People v. Garcia

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[Crim. No. 10096. Second Dist., Div. Three. Feb. 7, 1966.]

THE PEOPLE, Plaintiff and Respondent, v. JOSE GARCIA, Defendant and Appellant.


Bradford A. Arthur for Defendant and Appellant.

Thomas C. Lynch, Attorney General, William E. James, Assistant Attorney General, and Bradley A. Stoutt, Deputy Attorney General, for Plaintiff and Respondent.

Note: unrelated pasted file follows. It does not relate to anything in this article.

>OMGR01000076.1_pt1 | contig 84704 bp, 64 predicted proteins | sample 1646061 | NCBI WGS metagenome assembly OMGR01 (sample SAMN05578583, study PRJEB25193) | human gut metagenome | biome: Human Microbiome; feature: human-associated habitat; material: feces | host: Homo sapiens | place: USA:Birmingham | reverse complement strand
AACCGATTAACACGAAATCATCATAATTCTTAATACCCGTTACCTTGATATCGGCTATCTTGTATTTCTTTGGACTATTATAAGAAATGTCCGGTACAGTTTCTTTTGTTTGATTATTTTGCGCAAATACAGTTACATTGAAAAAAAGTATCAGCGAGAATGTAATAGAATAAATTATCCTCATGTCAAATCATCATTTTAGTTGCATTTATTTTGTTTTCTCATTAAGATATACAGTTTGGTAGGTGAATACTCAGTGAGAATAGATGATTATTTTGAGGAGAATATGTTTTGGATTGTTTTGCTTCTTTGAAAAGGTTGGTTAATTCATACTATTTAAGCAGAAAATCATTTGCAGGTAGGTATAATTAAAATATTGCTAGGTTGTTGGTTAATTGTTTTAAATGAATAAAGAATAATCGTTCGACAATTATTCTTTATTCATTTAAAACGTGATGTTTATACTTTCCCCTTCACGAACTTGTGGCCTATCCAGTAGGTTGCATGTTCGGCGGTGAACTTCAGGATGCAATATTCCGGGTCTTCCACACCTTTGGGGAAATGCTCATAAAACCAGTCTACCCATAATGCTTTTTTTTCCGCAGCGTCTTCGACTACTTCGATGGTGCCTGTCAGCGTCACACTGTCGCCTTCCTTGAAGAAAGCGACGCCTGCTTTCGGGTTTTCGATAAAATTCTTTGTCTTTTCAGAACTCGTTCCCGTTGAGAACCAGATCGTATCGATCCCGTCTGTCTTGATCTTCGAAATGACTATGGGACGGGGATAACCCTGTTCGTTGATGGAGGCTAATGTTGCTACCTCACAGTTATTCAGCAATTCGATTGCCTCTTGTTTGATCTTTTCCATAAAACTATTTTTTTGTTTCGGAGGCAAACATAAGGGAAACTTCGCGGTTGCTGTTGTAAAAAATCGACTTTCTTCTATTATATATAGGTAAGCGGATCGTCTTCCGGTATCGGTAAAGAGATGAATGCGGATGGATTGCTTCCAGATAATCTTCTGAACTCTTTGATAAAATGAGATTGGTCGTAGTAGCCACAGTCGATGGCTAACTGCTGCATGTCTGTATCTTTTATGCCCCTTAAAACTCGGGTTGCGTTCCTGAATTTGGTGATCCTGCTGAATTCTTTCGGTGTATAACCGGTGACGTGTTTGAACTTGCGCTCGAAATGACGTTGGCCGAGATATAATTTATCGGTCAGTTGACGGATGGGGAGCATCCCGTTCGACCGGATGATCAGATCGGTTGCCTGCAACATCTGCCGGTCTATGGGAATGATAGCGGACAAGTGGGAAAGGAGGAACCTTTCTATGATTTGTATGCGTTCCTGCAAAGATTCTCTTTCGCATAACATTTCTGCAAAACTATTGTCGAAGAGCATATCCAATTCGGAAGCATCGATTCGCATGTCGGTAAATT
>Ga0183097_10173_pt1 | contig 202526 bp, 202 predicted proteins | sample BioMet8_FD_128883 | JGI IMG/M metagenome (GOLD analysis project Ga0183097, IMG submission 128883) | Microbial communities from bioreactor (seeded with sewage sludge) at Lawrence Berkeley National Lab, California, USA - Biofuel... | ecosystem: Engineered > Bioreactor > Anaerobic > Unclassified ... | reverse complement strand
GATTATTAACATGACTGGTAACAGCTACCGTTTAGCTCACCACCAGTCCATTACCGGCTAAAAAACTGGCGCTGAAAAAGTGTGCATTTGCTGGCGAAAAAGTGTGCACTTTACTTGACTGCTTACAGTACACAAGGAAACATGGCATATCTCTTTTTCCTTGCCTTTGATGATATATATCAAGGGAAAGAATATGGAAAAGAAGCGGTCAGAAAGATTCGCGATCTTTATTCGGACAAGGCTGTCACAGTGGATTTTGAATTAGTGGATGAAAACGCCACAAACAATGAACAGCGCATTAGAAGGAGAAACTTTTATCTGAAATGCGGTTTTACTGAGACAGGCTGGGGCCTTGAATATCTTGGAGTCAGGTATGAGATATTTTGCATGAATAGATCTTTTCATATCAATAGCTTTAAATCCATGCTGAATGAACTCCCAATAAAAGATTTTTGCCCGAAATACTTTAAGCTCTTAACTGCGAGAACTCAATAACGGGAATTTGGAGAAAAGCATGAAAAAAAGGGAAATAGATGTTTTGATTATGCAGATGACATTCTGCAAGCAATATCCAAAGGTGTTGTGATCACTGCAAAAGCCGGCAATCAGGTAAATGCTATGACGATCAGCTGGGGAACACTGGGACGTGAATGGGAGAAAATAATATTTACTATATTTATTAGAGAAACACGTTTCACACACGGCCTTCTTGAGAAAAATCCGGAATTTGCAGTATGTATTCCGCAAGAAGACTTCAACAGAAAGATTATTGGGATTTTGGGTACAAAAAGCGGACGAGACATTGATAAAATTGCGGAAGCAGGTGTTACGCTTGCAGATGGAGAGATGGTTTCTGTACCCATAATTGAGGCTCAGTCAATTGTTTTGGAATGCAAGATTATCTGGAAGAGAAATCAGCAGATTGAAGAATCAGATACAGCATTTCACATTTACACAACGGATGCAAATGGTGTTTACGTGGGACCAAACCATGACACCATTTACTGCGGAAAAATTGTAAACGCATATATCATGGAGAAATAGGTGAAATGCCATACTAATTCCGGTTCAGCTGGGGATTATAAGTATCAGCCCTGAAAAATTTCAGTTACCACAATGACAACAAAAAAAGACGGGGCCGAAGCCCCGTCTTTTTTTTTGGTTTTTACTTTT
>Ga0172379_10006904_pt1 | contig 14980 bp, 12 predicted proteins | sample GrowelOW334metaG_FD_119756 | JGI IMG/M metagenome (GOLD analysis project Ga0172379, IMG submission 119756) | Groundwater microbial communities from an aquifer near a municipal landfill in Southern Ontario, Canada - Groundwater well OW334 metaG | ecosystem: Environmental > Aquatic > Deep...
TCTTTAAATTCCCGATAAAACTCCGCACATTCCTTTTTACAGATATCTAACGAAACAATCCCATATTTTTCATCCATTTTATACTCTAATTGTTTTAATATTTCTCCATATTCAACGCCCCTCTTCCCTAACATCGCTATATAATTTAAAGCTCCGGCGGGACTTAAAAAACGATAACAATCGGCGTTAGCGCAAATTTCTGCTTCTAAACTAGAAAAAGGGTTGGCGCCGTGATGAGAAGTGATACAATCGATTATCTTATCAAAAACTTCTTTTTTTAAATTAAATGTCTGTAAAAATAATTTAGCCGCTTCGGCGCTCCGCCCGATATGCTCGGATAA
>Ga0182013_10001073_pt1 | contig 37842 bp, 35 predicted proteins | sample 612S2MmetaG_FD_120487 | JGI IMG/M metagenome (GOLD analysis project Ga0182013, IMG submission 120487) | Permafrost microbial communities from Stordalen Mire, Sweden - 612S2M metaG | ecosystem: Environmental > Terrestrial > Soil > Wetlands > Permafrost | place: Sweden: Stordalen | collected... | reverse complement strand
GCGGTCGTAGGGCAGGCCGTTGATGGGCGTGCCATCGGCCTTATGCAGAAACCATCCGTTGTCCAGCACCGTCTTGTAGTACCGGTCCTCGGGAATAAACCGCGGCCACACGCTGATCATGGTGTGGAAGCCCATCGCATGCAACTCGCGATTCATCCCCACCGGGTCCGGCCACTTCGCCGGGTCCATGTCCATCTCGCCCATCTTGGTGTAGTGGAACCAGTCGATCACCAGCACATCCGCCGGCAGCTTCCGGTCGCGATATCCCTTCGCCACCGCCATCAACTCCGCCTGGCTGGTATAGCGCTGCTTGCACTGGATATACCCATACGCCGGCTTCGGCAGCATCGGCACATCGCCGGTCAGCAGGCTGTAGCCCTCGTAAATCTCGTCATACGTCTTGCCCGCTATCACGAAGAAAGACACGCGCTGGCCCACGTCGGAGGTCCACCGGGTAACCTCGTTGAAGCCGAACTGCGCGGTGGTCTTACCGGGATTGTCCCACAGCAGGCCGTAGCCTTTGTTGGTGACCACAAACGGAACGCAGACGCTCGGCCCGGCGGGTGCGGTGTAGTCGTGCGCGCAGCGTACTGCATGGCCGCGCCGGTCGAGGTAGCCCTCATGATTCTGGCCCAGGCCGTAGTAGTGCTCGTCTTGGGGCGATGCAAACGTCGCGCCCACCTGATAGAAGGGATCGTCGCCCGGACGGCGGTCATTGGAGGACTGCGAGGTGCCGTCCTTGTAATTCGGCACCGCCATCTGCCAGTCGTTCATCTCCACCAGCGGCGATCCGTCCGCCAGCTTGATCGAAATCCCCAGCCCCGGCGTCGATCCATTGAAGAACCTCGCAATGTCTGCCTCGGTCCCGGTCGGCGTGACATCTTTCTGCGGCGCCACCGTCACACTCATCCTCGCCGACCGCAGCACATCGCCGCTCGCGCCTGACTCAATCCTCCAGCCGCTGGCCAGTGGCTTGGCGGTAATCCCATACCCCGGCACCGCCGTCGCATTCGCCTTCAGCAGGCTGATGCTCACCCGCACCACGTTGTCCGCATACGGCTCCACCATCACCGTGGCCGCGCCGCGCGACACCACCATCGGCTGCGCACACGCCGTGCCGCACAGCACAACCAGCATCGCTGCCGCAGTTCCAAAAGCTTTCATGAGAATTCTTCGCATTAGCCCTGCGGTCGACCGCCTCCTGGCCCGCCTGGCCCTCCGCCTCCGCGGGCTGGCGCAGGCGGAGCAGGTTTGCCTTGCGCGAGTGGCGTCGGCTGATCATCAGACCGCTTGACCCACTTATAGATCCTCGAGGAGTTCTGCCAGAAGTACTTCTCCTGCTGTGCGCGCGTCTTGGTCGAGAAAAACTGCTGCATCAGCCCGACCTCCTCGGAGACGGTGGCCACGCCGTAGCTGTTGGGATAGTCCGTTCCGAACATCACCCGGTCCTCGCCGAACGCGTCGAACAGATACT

Jose Garcia, indicted for the sale of heroin in violation of section 11501, Health and Safety Code, was brought to trial without a jury, November 21, 1963. It appears from the clerk's transcript, which is the only record of that trial, that it was stipulated that one Massar was a qualified chemist and that it was deemed he had testified for the People. While this was the extent of the stipulation it may be assumed that Massar was called to prove he had analyzed a sample of heroin and it was disclosed that he had only identified a substance as marijuana. Upon motion of the district attorney and over defendant's objection, the indictment was amended by interlineation to substitute "marijuana" and section "11531" for "heroin" and section "11501" of the Health and Safety Code. Defendant was arraigned on the indictment as amended, pleaded not guilty and jury trial was waived on the issue of guilt and the allegation of a prior conviction of felony. Defendant did not request a continuance; the court offered to release him on his own recognizance and the offer was refused. Defendant was found guilty of the sale of marijuana, a probation report was ordered, defendant moved for a new trial and the motion was granted. A second trial was had the following April. Defendant admitted a former conviction of the sale of heroin, was convicted by a jury of the sale of marijuana, was sentenced and took an appeal from the judgment. [240 Cal. App. 2d 11]